My March 2010 column was an introduction to the subject of time management. In that article, I offered to send readers a copy of a self appraisal test on time management skills. I had such a huge response, I decided to do a follow-up column.
When I started my own business, I quickly learned that working 80 hours a week and trying to do everything by myself wasn’t going to work. I had to become a good time manager.
Then, as I became fairly good at it, I recognized I needed to help our employees become better time managers, too. I observed a number of folks being really “busy” all day, but at the end of the day, not a whole lot had been accomplished. Real productivity was lacking.
I tried to show people how to analyze their use of time by keeping a time log, analyzing short- and long-term goals, making a daily “to do” list and prioritizing each task.
One thing that helped me was using a “time planner.” This can be a fairly basic, standard daily diary where you write in your “to do” action items. If you want to step up, use a personal organizer such as a Day Timer.
You should do a master list, broken out by year, month and day. Every item on the list should be prioritized (A, B, C, etc.) Having a master list at home and at work will make your life easier and more enjoyable.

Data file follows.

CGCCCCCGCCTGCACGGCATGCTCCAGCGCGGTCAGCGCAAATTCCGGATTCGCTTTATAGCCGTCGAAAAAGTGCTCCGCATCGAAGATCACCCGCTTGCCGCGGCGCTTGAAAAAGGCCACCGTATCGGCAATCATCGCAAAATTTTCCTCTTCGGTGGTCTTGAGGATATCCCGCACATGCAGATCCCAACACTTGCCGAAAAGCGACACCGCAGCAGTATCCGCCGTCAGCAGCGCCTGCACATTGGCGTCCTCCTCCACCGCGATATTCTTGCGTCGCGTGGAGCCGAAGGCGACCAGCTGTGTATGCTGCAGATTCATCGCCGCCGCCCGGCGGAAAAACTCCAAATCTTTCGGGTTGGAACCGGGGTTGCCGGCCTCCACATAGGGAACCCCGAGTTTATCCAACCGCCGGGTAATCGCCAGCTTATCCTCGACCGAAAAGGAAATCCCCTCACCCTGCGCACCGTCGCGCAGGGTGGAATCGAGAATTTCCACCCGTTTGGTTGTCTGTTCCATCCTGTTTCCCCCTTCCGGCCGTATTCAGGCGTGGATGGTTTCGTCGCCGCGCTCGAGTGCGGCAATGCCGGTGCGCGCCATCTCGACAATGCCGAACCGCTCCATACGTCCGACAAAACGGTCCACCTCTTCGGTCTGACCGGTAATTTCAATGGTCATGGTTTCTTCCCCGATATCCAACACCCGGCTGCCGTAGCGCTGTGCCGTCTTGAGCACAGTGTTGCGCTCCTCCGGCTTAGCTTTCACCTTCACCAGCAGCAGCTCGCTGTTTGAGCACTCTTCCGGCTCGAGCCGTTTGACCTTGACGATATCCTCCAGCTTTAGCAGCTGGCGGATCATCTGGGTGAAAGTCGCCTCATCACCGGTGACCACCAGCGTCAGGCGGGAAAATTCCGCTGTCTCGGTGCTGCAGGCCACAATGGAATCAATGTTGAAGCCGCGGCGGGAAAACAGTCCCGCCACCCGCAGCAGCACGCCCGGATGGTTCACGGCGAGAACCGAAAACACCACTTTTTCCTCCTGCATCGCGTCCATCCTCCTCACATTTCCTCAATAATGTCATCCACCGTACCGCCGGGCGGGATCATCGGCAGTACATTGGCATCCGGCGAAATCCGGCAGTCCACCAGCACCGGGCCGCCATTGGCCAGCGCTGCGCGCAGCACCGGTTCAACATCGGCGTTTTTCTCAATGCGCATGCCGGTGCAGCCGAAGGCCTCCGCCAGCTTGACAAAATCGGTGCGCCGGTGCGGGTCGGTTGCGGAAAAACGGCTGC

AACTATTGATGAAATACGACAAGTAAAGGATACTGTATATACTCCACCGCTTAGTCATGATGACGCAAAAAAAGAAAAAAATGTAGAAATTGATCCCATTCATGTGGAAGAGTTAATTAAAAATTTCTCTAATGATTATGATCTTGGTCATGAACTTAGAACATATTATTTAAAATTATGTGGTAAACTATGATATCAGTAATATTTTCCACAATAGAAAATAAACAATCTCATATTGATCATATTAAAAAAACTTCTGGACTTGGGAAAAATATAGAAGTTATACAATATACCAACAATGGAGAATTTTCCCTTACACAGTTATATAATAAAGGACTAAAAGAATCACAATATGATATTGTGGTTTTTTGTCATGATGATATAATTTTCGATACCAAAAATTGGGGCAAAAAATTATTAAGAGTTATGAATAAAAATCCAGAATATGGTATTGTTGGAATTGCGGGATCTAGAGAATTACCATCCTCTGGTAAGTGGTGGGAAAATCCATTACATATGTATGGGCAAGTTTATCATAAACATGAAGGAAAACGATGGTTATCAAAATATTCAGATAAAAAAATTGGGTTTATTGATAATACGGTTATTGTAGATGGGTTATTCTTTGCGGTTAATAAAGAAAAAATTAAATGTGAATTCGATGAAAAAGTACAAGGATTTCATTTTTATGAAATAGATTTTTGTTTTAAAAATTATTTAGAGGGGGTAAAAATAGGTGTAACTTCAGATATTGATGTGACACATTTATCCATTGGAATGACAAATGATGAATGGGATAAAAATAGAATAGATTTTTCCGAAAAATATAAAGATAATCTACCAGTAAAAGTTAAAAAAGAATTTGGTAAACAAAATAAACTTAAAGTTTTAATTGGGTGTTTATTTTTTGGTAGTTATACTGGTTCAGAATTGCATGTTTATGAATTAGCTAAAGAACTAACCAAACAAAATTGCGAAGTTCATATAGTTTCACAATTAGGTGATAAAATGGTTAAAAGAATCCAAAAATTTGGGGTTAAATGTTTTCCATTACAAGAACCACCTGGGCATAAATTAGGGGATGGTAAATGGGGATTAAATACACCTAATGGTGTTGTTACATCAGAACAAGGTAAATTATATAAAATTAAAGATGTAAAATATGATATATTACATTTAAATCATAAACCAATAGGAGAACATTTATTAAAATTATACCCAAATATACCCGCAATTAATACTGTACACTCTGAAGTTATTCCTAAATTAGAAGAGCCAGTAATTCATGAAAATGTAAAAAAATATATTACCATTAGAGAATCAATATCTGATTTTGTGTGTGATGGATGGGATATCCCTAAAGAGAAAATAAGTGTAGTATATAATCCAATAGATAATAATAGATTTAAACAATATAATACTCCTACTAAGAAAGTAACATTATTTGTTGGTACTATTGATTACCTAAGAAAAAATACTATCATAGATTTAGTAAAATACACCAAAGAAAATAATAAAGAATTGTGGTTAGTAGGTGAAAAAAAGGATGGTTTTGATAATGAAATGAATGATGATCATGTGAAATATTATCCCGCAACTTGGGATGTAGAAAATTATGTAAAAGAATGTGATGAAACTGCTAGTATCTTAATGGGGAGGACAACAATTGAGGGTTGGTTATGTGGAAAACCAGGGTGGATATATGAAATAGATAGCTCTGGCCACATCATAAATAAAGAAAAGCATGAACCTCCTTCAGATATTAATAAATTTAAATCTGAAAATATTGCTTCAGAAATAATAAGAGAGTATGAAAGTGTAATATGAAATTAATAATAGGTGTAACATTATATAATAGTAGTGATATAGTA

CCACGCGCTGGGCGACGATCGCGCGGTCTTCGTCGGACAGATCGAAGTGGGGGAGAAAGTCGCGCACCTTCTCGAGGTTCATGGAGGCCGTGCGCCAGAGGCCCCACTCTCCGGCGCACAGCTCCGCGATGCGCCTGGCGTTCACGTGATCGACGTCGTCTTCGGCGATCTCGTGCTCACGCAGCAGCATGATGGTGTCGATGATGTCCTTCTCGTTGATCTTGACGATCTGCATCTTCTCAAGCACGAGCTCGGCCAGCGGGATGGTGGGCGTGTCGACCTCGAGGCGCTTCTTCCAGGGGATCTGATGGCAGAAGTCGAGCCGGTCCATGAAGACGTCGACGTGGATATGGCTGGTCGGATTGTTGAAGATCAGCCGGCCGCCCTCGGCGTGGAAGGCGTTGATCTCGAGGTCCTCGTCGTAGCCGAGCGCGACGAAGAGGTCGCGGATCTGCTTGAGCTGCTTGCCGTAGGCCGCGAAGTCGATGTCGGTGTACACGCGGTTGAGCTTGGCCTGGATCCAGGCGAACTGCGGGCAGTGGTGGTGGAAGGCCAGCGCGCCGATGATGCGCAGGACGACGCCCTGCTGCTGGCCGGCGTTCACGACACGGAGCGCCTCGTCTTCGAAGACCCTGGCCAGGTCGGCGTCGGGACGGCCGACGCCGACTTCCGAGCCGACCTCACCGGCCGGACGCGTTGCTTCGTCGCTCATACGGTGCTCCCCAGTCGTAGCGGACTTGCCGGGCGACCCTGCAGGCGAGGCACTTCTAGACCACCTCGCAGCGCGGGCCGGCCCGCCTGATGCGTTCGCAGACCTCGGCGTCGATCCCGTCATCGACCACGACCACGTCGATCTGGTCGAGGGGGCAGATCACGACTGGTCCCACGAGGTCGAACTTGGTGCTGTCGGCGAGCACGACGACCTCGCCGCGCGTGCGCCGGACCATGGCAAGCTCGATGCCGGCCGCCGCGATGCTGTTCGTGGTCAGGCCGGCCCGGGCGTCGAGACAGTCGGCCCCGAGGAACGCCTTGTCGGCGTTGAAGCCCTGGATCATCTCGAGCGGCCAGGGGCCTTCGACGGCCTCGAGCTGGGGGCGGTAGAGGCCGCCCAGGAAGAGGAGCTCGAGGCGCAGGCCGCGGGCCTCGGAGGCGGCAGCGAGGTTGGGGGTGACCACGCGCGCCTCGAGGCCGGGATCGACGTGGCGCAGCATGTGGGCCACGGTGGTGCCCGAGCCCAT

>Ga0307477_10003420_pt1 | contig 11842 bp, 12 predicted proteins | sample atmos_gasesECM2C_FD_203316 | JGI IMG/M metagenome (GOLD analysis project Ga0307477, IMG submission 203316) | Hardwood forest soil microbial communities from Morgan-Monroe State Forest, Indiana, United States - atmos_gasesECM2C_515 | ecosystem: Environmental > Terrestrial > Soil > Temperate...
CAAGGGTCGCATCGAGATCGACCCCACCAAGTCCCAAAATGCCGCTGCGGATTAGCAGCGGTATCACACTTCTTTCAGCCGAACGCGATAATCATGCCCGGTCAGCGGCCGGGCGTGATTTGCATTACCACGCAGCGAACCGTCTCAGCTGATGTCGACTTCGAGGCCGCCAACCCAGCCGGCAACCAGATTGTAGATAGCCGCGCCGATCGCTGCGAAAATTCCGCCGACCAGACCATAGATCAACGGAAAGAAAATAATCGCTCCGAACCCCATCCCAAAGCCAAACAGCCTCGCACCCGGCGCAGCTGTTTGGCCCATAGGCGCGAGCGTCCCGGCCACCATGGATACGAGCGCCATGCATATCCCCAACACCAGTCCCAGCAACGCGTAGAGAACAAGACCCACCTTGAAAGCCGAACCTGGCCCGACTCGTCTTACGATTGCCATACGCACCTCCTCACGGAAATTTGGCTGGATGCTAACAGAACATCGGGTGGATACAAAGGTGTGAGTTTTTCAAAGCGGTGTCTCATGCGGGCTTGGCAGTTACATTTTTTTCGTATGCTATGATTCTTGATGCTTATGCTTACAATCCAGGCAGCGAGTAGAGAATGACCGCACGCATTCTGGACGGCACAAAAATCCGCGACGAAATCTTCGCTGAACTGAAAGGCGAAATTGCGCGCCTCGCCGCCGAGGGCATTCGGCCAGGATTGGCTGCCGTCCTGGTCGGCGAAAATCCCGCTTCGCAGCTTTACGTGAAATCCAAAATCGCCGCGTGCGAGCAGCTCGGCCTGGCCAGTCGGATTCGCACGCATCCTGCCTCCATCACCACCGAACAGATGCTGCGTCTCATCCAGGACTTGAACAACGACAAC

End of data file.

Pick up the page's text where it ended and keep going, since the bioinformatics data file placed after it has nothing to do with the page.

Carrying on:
Organized Work Spaces
Part of good time management is having a well organized work area. Here are a few helpful hints:
- Keep your desk clear of everything but the current work.
- Beware of those “sticky notes.” They are easily lost.
- Clean up daily! Never leave a mess to walk into the next day.
- Maintain neat, organized desk drawers.
- When not in use, place the computer keyboard out of the way to create more working space.
- Position a clock in your office or on your desk so that it’s visible to you and your visitors.
- Organize your filing system – and purge it every few months.
- File only essential documents that will be referred to in the future.
Remember, your work space reflects on you if you meet with clients or reps there. A potential client might well assume that a messy or disorganized office means you will produce messy drawings or be unorganized when ordering.
Unexpected Time Drains
When I owned my business, I was amazed how much time was lost to the “unexpected” things that occur: reps popping in unannounced, new or old clients coming in without an appointment, constant phone calls and e-mails, employees popping their heads in with “just a quick question.” Here are a few things I learned to do to save time:
- Keep all chance meetings short by standing. It will be easier to get away.
- If the phone rings, answer it to indicate the end of the meeting.
- Encourage employees to search out answers to their “quick” question.
- Encourage (maybe even require) reps to always make an appointment – and stick to business.
- Minimize personal calls and e-mails.
- Stop subscriptions to magazines that you no longer read.
- If you are a boss or supervisor, delegate as much of your work as possible. If you do a good job at communicating what you want done, you’ll be amazed at how well the job will be done.